Get Fresh…with LEMONS

Spring is the perfect time to try fresh new ideas for foods you eat every day. Below are some of our favorite ways to get fresh…with LEMONS!

Combining lemon in new and unexpected ways, as seen on Food Network's The Kitchen.

Photo by: David Katz

David Katz

Lemon Sugar

When life gives you lemons, make lemon sugar! It's great sprinkled on strawberries or stirred into tea. It's also a fantastic way to garnish the rim of a glass of lemonade or a lemon cocktail! Did someone say lemon drop?

To make lemon sugar, mix together the zest of 1 lemon and 2 cups sugar in a bowl. Transfer the sugar mixture to an airtight container like a mason jar, shake and let sit for at least 1 hour. The oils will penetrate the sugar and release flavor. Store on the counter or in a cool dry place. The sugar may clump up, but just give the jar a shake and it's as good as new. The sugar will last indefinitely and the flavor will intensify as time goes by.

Lemon Oil

Did you know that you can add lemon peels to olive oil to make a lemon-infused condiment? Drop the peels of 1 to 2 lemons into a cruet and fill it with good olive oil. Don't have a cruet? Simply remove the plastic insert from an olive oil bottle you've already opened and partially used. Slip in the peels and replace the insert. Steep your citrus oil for 1 week for the most flavor. The oil can be used before then, but the flavor intensifies when held longer. It's good for up to 3 weeks. The lemony oil is great drizzled on top of fish, pasta or salad. We also love it on avocado toast!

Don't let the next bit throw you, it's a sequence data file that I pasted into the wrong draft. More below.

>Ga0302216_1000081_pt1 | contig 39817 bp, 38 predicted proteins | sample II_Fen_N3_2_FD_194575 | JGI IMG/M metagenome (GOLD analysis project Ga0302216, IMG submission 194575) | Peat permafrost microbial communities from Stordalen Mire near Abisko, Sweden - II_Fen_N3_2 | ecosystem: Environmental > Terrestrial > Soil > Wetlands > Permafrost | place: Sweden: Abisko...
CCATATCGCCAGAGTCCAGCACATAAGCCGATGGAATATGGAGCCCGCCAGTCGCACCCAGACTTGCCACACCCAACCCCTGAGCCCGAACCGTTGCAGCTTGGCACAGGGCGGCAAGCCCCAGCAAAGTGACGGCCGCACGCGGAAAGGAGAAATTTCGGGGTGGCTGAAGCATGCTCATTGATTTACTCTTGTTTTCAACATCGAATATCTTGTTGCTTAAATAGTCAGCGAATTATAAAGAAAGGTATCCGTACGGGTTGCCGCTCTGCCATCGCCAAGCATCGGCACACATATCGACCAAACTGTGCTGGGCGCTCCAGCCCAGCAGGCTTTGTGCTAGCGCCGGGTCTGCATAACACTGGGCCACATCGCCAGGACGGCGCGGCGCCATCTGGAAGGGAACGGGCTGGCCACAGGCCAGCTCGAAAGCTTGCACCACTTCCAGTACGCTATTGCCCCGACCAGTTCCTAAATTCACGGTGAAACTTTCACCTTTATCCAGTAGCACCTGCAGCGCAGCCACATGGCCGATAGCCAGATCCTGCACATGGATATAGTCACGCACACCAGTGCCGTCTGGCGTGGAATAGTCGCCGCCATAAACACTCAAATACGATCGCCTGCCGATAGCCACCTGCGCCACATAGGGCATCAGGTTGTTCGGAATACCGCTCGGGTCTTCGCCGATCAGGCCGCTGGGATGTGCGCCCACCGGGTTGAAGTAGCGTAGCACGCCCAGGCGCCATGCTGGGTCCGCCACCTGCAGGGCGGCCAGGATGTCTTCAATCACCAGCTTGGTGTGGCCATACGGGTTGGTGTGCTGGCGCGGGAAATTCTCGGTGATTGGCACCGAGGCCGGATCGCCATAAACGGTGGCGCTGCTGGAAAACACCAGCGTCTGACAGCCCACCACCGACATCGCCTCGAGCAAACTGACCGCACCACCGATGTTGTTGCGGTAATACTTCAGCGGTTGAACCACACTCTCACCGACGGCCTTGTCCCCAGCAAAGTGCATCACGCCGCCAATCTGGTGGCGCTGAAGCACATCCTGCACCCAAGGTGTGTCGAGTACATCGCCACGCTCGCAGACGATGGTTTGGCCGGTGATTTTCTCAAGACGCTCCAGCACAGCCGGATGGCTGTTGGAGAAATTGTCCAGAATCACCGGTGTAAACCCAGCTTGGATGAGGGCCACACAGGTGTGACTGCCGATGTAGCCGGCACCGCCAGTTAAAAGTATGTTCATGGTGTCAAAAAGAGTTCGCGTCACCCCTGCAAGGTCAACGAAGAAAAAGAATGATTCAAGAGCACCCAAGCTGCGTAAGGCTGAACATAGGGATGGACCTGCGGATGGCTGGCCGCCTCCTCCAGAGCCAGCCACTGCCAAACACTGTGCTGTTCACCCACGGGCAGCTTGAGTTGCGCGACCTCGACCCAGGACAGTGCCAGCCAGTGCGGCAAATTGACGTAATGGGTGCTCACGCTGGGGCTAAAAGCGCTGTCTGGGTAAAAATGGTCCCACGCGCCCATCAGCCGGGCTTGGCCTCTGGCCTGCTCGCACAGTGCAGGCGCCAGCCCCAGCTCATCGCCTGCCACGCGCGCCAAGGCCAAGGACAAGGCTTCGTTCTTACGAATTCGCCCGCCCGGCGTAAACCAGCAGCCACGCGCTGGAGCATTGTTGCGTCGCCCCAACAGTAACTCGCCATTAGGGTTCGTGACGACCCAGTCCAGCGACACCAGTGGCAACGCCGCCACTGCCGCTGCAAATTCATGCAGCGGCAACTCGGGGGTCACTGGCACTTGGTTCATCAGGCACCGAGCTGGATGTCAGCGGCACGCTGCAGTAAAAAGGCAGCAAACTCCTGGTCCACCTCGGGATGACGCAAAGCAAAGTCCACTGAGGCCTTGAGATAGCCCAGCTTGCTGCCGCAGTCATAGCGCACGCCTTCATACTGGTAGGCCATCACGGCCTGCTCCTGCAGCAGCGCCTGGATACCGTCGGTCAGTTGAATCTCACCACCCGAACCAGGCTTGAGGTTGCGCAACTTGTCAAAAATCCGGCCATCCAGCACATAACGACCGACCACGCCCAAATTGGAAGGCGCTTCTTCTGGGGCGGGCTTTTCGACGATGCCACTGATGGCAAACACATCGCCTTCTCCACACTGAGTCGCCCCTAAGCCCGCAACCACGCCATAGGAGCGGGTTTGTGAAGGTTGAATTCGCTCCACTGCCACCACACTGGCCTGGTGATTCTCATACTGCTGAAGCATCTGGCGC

Already juiced a lemon, then discover you want to use the peel? Not to worry--it's easy to peel juiced lemon halves with a vegetable peeler. Use a standard wooden lemon reamer to help the lemon peel hold its shape. You can now use the peeler to peel away strips, leaving the pith behind. If you don't have a lemon reamer, you can also use your thumb on your non-dominant hand as an anchor inside the lemon and use your other had to guide the peeler.

Roasted Lemons

If you're seasoning a chicken with lemons for roasting, don't throw away the rinds--just toss them right in with the chicken to roast alongside. You can eat the whole thing! Slow roasting the rinds caramelizes and sweetens them, resulting in a deeper, more concentrated lemon flavor. We like to add squeezed lemon halves to chicken thighs and roast until the chicken is done.

Lemon Wash for Berries

Finally, much like the vinegar wash we showed on a previous episode, rinsing berries in acidulated water made with lemons can make them last longer. It's easy to do by adding the last squeeze of 1 lemon to a couple cups of water and rinsing the berries with the solution. Rinse the berries over the sink with cold water and allow them to dry. The acid in the lemon water helps to prevent mold from growing, which helps your berries last days longer in the fridge. This trick works on blueberries, strawberries and raspberries. 

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